I loved making faces of sheer terror in the bathroom mirror. And I always felt an obligation when I acted in horror films to give the audience the real deal, no fake stuff, because as a young horror fan, the real stuff was what gave me the four-star chills. I guess fear was my first drug of choice - right, Sigmund? I loved throwing snowballs at passing cars, getting them to stop and maybe, gasp, chase me and my little pals. Making a living being a monster was for me a dream come true! You just can't beat fun at the old boneyard!
Q: You mentioned when you signed the guestbook here that Mr. Hooper and yourself are in the midst of discussing a possible comeback for the guy who's plate we'd all love to lick. Is this for real? Anything you can say about it, is it under wraps, or still just a vague semblance of an idea? Would Chop Top get the floor to himself or be spazzing it up once again with Leatherface and the gang? (By the way, I absolutely ADORE Jim Sideow, I hope he'll make it back for a new installment in the series if there is to be one.)
A: Tobe and I are talking about doing something together. I just did a Chop Top cameo for his son, Tony's 10-minute digital video called The All-American Chainsaw Massacre. ChopTop as an older man, with flashbacks using a ChopTop lookalike named Tod Bates. Hell, I'm not that old, but Tod was willing to work for the thrill of it, and I'm getting used to money. I'm not sure what the story will be with tobe, but I'll keep you posted as things progress. It will focus on ChopTop, or whatever his name will be to keep us legal and independent. I just got back from Haiti, and down there i was sketching out some ideas that are fun, scary and very very weird.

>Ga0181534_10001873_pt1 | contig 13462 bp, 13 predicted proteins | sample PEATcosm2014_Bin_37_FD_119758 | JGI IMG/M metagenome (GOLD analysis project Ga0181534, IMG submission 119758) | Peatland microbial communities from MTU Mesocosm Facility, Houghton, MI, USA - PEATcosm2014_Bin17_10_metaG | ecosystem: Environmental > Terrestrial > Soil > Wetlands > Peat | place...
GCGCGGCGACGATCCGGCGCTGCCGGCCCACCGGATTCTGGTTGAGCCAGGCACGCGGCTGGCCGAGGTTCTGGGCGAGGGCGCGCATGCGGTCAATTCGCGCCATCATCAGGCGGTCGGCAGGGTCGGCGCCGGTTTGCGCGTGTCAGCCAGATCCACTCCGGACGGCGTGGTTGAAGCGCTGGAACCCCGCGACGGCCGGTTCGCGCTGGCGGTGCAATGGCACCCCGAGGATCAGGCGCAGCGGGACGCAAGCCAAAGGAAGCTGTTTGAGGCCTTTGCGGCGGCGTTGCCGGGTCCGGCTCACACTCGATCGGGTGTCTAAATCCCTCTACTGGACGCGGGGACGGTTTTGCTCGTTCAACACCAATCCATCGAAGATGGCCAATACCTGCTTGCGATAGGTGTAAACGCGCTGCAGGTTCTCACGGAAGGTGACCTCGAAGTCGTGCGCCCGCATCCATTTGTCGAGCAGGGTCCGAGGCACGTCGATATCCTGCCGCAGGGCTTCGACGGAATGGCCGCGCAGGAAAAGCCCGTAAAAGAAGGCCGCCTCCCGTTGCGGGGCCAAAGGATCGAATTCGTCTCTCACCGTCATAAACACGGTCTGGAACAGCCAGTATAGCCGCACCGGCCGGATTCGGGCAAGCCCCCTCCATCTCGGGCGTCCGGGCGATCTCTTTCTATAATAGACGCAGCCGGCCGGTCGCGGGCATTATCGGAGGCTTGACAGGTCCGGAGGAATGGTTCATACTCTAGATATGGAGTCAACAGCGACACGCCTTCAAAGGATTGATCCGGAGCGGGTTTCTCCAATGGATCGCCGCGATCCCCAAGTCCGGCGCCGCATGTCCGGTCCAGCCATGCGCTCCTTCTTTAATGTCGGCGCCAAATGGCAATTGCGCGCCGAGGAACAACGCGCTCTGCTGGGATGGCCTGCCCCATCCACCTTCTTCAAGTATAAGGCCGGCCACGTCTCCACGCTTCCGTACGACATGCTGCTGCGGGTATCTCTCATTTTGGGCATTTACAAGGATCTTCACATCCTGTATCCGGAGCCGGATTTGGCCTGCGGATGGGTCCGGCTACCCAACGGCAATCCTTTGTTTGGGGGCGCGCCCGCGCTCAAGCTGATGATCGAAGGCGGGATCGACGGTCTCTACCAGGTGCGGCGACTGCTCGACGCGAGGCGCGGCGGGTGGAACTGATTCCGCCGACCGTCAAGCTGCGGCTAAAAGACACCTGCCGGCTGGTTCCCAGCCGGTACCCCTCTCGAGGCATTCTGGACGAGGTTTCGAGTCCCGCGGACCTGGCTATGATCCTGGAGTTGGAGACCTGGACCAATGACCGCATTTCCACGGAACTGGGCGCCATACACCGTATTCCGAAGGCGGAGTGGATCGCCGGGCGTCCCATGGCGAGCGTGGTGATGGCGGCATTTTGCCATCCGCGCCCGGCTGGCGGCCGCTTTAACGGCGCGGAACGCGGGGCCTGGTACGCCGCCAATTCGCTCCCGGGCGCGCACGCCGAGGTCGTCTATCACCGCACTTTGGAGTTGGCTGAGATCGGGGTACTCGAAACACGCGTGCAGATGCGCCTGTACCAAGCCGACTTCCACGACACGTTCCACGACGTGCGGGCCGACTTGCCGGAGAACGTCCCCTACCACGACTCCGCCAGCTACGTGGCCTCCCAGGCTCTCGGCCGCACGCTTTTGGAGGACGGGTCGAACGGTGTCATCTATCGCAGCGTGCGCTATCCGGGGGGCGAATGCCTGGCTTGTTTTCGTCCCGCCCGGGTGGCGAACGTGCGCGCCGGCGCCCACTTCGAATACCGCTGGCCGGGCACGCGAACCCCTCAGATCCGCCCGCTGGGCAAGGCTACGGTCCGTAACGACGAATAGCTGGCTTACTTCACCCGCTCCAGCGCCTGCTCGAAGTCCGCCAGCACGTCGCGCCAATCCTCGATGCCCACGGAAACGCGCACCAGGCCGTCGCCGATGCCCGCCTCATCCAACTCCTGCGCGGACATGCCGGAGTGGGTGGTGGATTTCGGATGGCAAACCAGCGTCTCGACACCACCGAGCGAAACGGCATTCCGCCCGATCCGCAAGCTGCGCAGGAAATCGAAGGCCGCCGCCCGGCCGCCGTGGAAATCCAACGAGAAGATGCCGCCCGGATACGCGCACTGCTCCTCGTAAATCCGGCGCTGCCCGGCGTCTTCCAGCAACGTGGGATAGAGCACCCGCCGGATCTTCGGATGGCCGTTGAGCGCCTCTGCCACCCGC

Finally, pant, pant, I just want to say that Jim Siedow is god. He's old as the hills, so i'm not sure what his future holds in terms of feature films, but I'd love to fly down to Houston and shoot some home movies of him and wife Ruth kicking back in their hammocks or lawn chairs or whatever they do down there in the cactus belt. When I first got to Austin, full of excitement and fear in equal parts, just seeing Jim walking around the motel was so uplifting, such a psych that it gave me LOVE for Chop Top and Chainsaw. The only other time I've had that feeling was when I happened to see Muhammad Ali walking through Chicago's O'Hare airport one time. Without thinking, I gushed, "It's the champ!" He looked up and smiled at me as he passed. Same feeling seeing Jim Siedow. My heart leaped up. And hell, he's a dirty old man with some sick jokes and a great sense of humor.
Well, my fingers are bleeding and my morning coffee's starting to wear off. My kid's still sleeping (day off for Lincoln's Birthday) and in the distance I hear what may well be a chainsaw laboring through a tree (a human body?). So I'll say ta-ta, and for all you fans, LICK MY PLATE, YOU DOG DICKS!!!!
- Bill Moseley